By their nature, all fuels have some degree of danger associated with them. The safe use of any fuel focuses on preventing situations where the three combustion factors—ignition source (spark or heat), oxidant (air), and fuel—are present. With a thorough understanding of fuel properties, we can design fuel systems with appropriate engineering controls and establish guidelines to enable the safe handling and use of a fuel.

A number of hydrogen's properties make it safer to handle and use than the fuels commonly used today. For example, hydrogen is non-toxic. In addition, because hydrogen is much lighter than air, it dissipates rapidly when it is released, allowing for relatively rapid dispersal of the fuel in case of a leak.

Some of hydrogen's properties require additional engineering controls to enable its safe use. Specifically, hydrogen has a wide range of flammable concentrations in air and lower ignition energy than gasoline or natural gas, which means it can ignite more easily. Consequently, adequate ventilation and leak detection are important elements in the design of safe hydrogen systems. Because hydrogen burns with a nearly invisible flame, special flame detectors are required.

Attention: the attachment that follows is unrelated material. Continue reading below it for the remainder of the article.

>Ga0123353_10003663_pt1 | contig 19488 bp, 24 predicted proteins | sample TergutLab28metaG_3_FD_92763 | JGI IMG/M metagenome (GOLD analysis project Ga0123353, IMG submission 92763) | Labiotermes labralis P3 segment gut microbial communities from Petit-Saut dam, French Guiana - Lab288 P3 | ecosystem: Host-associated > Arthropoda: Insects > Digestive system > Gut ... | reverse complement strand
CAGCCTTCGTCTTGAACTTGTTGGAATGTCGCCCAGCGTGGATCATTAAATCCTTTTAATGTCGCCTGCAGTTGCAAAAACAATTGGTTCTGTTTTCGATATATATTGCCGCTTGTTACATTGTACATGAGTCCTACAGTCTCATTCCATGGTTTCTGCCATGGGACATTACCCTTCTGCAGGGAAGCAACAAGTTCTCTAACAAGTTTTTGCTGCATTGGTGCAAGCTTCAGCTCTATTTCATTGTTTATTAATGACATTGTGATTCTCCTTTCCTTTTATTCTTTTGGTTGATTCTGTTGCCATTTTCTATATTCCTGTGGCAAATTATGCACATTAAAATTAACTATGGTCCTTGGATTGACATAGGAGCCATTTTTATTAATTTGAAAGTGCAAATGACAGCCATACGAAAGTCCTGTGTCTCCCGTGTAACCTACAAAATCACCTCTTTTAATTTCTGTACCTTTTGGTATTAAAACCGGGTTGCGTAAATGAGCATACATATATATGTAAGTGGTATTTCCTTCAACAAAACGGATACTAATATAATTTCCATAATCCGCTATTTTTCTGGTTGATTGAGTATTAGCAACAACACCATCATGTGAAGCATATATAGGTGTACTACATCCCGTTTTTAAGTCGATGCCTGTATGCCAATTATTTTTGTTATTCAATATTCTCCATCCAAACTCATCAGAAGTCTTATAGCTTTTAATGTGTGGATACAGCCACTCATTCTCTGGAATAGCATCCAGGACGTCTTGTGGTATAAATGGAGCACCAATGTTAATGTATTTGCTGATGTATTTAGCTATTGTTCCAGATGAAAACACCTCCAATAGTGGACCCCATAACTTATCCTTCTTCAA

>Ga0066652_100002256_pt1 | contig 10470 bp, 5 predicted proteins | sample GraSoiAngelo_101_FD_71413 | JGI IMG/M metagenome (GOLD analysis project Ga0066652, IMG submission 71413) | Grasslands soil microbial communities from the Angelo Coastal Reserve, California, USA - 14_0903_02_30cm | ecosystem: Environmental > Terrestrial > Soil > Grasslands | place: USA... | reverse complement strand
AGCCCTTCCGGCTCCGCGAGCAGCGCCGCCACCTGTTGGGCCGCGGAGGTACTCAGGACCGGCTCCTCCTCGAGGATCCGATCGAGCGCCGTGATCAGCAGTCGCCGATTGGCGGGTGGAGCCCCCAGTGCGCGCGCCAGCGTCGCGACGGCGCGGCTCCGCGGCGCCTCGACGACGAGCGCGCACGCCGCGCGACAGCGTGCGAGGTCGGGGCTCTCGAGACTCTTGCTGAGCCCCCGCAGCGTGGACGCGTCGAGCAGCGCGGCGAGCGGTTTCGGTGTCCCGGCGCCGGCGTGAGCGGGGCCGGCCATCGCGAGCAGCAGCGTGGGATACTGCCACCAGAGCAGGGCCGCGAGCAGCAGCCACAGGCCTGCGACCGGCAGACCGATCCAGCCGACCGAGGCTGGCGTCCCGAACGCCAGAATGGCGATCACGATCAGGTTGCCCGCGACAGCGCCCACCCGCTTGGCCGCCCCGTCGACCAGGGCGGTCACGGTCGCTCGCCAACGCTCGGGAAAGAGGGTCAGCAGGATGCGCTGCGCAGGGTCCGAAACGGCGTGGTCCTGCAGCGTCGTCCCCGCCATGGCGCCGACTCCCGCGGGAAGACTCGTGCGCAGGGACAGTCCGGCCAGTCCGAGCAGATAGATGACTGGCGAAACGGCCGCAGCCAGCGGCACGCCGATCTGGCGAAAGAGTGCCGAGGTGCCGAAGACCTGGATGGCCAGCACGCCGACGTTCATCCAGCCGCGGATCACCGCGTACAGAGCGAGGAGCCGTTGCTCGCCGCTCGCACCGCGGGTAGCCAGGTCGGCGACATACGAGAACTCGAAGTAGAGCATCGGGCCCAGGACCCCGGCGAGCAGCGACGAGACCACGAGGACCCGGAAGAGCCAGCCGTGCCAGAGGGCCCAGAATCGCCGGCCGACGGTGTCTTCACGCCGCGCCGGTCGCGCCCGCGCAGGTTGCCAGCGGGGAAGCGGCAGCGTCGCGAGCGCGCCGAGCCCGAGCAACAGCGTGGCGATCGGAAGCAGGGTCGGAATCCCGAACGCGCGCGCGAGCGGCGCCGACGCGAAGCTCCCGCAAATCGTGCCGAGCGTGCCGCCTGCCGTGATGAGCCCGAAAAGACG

In addition, some metals can become brittle when exposed to hydrogen, so selecting appropriate materials is important to the design of safe hydrogen systems. In addition to designing safety features into hydrogen systems, training in safe hydrogen handling practices is a key element for ensuring the safe use of hydrogen. In addition, testing of hydrogen systems—tank leak tests, garage leak simulations, and hydrogen tank drop tests—shows that hydrogen can be produced, stored, and dispensed safely.

As more and more hydrogen demonstrations get underway, hydrogen's safety record can grow and build confidence that hydrogen can be as safe as the fuels in widespread use today.